U.S. Department of State
November 28, 2000
Digital Diplomacy Award Winner Announced
The Department of State is pleased to announce its selection of "An End to World Hunger: Hope for the Future," http://library.thinkquest.org/C002291/intro.htm as the winner of its Digital Diplomacy Award, the first educational award ever created by the State Department for the public. The award recognizes the student-created ThinkQuest website that best teaches others about the importance of international affairs and diplomacy.
An End to World Hunger was created by a team of three students - from the United States, Hong Kong, and the United Kingdom - who worked together to develop an educational website that focuses on the plight of world hunger. Their website, which also won a ThinkQuest 2000 Internet Challenge Honorable Mention award, was chosen from 725 entries submitted by students from 85 countries.
ThinkQuest is one of the fastest-growing, not-for-profit, Internet-based education programs in the world. The Digital Diplomacy Award was specially created for the ThinkQuest Internet Challenge, a contest that encourages students and educators to join together to build high-quality, educational websites on a variety of topics in five categories: Arts & Literature; Science & Mathematics; Social Sciences; Sports & Health; and Interdisciplinary. More than 4,000 student-created websites are made freely available to millions of people around the globe, as learning tools, at www.thinkquest.org
Each student team member of the winning Digital Diplomacy Award team will receive a $2,000 scholarship, and the winning coaches and schools will each receive a $500 cash award. The State Department is also sponsoring a trip to Washington, DC, in January 2001, where the Digital Diplomacy Award winners will receive a private tour of the State Department facilities, meet with key officials, and participate in a special award presentation ceremony.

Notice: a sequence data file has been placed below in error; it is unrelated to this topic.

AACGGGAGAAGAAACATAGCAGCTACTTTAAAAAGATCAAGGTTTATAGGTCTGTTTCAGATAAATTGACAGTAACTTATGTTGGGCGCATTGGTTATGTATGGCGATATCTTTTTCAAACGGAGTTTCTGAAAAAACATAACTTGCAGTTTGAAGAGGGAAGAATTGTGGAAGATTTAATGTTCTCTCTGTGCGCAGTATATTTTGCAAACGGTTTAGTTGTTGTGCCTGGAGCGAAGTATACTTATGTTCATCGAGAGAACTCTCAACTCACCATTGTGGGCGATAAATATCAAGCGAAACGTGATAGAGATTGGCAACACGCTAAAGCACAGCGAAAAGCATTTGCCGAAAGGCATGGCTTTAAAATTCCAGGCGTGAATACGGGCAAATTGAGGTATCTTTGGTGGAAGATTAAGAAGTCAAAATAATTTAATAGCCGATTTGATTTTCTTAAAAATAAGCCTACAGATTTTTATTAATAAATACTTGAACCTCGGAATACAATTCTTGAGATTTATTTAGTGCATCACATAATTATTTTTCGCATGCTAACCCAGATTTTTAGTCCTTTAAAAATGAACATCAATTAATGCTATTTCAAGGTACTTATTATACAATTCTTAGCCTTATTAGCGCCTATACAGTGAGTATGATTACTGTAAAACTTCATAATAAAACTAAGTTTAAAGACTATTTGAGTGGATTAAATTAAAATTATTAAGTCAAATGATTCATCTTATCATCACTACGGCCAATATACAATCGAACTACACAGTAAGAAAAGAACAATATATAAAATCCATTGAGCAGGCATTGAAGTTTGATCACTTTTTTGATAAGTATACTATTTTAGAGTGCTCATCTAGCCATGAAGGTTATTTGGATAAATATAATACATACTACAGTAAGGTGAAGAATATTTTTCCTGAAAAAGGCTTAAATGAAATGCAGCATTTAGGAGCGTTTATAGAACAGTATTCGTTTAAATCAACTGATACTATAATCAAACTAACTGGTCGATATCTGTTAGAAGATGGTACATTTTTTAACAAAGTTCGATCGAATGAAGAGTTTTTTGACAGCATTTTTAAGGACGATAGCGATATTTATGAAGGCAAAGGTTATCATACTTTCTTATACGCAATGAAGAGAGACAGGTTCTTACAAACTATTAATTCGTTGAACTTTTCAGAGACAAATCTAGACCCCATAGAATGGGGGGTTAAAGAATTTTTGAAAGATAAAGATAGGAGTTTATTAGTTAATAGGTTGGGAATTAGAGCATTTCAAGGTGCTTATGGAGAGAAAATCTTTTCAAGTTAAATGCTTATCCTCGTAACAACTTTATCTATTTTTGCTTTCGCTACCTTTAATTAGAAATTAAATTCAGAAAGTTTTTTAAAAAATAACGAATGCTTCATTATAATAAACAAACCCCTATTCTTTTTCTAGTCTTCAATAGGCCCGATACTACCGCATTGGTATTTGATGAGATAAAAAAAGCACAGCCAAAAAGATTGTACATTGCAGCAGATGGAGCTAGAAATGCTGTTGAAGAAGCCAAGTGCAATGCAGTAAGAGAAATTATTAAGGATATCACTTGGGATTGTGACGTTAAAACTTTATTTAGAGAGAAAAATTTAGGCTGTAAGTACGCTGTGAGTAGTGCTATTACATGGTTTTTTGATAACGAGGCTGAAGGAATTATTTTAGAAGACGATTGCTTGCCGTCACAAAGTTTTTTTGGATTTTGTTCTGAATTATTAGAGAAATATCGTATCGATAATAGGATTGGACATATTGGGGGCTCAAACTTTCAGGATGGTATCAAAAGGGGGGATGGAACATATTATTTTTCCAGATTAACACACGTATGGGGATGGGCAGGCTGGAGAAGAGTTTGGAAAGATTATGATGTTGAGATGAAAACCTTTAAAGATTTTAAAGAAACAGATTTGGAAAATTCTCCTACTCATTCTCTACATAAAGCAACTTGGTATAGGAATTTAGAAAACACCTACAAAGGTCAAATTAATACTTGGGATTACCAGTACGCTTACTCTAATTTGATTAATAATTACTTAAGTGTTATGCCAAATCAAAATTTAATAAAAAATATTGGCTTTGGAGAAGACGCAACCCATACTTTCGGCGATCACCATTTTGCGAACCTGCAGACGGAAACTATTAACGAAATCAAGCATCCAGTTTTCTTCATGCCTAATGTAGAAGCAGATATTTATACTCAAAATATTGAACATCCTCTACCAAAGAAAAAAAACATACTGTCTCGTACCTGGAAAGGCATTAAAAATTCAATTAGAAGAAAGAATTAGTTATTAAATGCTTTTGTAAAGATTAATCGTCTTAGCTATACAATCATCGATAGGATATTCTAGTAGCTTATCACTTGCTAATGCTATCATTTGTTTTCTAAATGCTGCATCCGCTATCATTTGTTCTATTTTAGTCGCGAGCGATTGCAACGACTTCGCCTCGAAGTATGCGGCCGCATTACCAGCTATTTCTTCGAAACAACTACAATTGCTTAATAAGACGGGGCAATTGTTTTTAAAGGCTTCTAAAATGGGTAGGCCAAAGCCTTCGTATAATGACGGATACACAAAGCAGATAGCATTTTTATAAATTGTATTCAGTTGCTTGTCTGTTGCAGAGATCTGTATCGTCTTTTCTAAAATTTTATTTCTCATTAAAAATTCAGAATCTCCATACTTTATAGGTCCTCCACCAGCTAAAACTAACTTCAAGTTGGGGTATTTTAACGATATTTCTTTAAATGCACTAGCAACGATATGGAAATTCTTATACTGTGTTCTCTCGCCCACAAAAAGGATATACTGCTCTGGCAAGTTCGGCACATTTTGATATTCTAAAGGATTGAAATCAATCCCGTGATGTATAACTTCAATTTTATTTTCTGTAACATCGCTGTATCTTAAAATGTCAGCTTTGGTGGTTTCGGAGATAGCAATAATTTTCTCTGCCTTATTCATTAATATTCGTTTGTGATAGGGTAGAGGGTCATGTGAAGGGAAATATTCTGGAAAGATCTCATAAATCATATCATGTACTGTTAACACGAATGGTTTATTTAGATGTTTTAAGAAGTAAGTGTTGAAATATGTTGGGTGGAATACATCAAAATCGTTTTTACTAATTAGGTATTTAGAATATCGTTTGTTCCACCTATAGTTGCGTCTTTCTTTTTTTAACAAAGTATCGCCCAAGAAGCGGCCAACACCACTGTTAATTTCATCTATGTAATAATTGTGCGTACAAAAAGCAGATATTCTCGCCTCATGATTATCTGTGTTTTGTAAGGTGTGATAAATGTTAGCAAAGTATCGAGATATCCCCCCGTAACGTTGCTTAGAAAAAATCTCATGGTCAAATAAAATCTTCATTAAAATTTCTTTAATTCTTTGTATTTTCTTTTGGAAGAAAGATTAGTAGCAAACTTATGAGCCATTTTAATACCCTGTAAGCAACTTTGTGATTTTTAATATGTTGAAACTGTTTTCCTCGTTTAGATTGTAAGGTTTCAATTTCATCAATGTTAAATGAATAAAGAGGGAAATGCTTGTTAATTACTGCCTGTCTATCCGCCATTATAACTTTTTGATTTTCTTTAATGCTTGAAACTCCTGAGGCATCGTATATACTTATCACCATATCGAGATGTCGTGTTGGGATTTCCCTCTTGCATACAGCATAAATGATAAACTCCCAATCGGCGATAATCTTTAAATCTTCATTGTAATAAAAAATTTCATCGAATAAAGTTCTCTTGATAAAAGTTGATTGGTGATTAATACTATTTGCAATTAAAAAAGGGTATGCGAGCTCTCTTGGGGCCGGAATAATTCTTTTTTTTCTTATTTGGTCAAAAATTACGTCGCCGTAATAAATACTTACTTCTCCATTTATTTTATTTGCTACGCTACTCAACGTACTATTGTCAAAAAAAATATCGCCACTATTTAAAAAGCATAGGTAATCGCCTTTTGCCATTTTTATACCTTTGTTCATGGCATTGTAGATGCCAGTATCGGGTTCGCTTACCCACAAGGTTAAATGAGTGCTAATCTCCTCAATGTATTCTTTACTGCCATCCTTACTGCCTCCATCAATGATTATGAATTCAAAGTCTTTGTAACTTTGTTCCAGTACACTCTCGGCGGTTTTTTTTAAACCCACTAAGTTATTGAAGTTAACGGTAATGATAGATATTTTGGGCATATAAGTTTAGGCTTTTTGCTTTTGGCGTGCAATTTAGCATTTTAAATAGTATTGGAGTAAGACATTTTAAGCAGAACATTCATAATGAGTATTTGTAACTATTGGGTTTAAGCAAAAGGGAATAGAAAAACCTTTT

Secretary of State Albright has said, "We want to encourage students to take an active interest in the world around them." The Secretary has a keen interest in our young people, and she recognizes the value of the Internet as a means to communicate policies and how foreign affairs is important to daily lives. The U.S. State Department Digital Diplomacy Award, in concert with the ThinkQuest competition, provides an opportunity for students to learn about American diplomacy while developing essential skills for future success such as technology proficiency, collaboration, and project and time management.
A team of State Department judges chose the winning team from six finalists. The judges included Under Secretary for Management Bonnie Cohen; Assistant Secretary for Intelligence and Research J. Stapleton Roy; the Bureau of Public Affairs' Webmaster Anita Stockman; and the Webmaster for the Geographic Learning Site, the backbone of www.state.gov's student site, Dan Kiser.
"On behalf of all the ThinkQuest 2000 Internet Challenge participants, we thank the U.S. State Department for their special Digital Diplomacy Award," added Dr. Terry Rogers, president and chief executive officer of Advanced Network &Services, the non-profit company that founded ThinkQuest. "The ThinkQuest programs encourage teenagers to get involved and serve as 'young ambassadors' by working with their peers, from different countries and cultures, to design these amazing Web sites on relevant world topics."
The winning site will be posted to the State Department's student site in early 2001.
Andrea V. Papa
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